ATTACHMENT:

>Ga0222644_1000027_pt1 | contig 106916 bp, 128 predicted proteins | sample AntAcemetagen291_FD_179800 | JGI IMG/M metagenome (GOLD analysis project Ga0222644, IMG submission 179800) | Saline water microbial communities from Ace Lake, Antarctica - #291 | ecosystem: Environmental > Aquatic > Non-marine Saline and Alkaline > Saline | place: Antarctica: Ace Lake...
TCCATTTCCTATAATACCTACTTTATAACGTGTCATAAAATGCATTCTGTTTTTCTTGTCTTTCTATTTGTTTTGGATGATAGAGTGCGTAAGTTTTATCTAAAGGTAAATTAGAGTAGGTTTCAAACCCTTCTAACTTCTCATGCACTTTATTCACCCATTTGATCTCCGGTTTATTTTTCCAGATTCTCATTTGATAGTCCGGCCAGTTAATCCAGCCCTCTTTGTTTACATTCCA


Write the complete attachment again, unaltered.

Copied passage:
>Ga0222644_1000027_pt1 | contig 106916 bp, 128 predicted proteins | sample AntAcemetagen291_FD_179800 | JGI IMG/M metagenome (GOLD analysis project Ga0222644, IMG submission 179800) | Saline water microbial communities from Ace Lake, Antarctica - #291 | ecosystem: Environmental > Aquatic > Non-marine Saline and Alkaline > Saline | place: Antarctica: Ace Lake...
TCCATTTCCTATAATACCTACTTTATAACGTGTCATAAAATGCATTCTGTTTTTCTTGTCTTTCTATTTGTTTTGGATGATAGAGTGCGTAAGTTTTATCTAAAGGTAAATTAGAGTAGGTTTCAAACCCTTCTAACTTCTCATGCACTTTATTCACCCATTTGATCTCCGGTTTATTTTTCCAGATTCTCATTTGATAGTCCGGCCAGTTAATCCAGCCCTCTTTGTTTACATTCCA